Step 3 – Filling the pasta
- Once the dough has rested for an hour or so, place it on a floured work-surface and begin to roll it flat with a pasta machine or a rolling pin. The pasta sheet should be fairly thin but not about to tear.
- With a non-serrated pasta cutter, divide the sheet up into squares – aim to have about 4 cms in length.
- Put a small amount of filling (a little less than a full teaspoon), whether meat or vegetarian, into the centre of each square.
- Now comes the tricky part – how to fold tortellini. Start by taking a square and folding it diagonally to make a triangle, pressing the edges down firmly and squeezing out any trapped air. If the pasta doesn’t stick that well, put a little water on the edges before trying to fold again. Once you have made a triangle shape, take the bottom corners and fold around your index finger so that they meet. Squeeze the corners together so that they bind and again, use a touch of water to help if needed. Repeat until all the pasta and filling is used up.
How to cook tortellini
Using a slotted spoon, lower the tortellini into a pot of boiling water or broth. They only need around three minutes to cook – they’ll float on the surface once they’re ready.
How to serve tortellini
If you really want to delve into an authentic bolognese experience, then serve the traditional (meat) tortellini in boiled capon broth (if you can’t find capon, then any good quality chicken stock will suffice). The vegetarian version, on the other hand, is best enjoyed with a drizzling of sumptuous sage butter sauce.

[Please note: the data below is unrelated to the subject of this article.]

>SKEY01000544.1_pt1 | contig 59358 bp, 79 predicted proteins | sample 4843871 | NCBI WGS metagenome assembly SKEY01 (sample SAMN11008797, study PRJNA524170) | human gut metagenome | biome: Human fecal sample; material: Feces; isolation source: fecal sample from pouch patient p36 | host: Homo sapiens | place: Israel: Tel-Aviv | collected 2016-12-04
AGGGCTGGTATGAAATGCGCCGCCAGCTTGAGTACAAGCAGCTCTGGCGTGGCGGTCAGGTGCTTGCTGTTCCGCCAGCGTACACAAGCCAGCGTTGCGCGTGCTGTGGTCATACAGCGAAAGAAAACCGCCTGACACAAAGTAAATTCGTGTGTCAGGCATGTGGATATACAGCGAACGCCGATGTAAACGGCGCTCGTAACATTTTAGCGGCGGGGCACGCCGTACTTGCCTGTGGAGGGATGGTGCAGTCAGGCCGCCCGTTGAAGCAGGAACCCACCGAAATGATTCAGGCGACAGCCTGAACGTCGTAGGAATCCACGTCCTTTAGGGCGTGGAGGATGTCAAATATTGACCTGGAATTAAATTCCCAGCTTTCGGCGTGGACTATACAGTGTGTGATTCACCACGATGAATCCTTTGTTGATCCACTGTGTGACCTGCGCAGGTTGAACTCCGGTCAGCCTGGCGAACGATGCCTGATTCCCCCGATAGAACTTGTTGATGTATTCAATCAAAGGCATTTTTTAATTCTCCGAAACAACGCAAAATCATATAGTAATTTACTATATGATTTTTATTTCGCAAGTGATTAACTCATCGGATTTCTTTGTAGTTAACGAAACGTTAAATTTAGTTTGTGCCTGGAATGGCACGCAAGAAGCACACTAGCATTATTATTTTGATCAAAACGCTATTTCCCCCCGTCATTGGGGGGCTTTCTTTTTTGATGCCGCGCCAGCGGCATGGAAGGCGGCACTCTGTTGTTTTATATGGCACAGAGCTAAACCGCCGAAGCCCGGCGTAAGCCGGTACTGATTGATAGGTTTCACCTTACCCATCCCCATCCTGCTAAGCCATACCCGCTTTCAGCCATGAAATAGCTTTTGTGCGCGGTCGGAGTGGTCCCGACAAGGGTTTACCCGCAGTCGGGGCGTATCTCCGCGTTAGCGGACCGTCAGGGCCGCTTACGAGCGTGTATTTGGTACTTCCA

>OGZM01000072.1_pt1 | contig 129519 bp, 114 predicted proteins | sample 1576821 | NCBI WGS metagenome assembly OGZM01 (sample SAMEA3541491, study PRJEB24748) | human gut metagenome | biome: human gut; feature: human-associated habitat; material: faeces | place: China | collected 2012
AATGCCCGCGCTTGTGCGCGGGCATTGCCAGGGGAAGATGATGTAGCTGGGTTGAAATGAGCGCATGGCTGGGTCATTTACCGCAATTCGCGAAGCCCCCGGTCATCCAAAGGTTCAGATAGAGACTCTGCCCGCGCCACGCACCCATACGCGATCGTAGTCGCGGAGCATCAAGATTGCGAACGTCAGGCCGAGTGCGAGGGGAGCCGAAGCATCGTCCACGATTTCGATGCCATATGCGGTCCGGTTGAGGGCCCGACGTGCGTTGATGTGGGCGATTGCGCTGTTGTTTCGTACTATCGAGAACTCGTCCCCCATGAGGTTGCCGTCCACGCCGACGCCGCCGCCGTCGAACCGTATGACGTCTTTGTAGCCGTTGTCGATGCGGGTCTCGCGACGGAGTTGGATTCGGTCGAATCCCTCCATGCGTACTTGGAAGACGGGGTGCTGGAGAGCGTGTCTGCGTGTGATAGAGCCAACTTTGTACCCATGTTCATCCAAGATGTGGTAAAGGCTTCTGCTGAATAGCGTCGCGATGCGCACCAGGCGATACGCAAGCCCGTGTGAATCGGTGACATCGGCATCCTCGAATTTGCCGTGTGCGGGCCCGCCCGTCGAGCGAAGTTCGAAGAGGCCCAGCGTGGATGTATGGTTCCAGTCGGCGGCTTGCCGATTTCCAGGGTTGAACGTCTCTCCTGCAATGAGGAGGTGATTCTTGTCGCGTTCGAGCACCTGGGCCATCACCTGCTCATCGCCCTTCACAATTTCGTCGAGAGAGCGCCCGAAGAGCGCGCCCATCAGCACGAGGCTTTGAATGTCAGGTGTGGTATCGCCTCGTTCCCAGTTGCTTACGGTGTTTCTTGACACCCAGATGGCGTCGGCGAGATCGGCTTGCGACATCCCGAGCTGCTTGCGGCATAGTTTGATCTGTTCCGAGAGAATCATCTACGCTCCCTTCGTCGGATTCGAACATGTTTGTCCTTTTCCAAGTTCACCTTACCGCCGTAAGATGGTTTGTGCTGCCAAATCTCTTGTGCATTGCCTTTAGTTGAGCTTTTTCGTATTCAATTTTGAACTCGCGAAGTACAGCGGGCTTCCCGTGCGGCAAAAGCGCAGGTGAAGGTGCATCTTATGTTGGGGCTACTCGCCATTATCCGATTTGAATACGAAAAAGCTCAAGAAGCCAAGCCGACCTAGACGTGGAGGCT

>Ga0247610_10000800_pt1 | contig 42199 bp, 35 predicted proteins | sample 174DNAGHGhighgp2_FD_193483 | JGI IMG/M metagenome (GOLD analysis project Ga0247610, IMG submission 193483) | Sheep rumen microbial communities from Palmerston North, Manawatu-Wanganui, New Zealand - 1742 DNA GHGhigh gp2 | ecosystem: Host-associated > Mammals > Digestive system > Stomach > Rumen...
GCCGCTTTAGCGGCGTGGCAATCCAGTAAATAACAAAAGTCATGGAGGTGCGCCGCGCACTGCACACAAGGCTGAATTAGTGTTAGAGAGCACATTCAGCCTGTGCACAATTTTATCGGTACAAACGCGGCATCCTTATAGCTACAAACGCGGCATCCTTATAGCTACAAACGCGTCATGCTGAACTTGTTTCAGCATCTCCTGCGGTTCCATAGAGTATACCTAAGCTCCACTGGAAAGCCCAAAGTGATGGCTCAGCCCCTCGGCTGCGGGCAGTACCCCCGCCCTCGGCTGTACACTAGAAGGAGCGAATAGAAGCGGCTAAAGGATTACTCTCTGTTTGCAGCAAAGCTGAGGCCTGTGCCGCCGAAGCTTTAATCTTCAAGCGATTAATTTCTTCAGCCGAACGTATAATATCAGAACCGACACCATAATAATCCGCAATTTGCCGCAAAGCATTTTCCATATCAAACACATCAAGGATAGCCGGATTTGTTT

Classic tortellini en brodo
How to store tortellini
We’d always recommend that you enjoy your fresh pasta straight away, but if you do get carried away when making your tortellini, you can store them in the fridge for up to 5 days in a sealed container.
Tortellini vs tortelloni
In Italian, the suffix - 'ini' is often used to denote small things. Think of the tiny pasta shapes of anellini or ditalini, for instance. The suffix - 'oni', conversely, is used to signal bigger things – rigatoni or cannelloni both spring to mind.
This is the same distinction between tortellini and tortelloni. One is bigger than the other. Whilst you can enjoy many smaller tortellini in a hearty broth, it’s more common to eat just a few of the larger tortelloni by themselves. Here at Pasta Evangelists, the larger variants often make an appearance on our weekly menu as they’re perfect for holding rich meat fillings.
If you want to make tortelloni, the method is exactly the same as for tortellini. The only difference is how large you cut the squares! You can see how Roberta makes tortelloni in the video below.
Tortellini are one of Italy’s most recognisable pastas. Whether filled with a helping of cooked and cured meats, or a silky ricotta mixture, one forkful is enough to take you away to the cobbled alleys of Bologna. Give our homemade tortellini recipe a go to bring Emilia-Romagna straight to your kitchen table.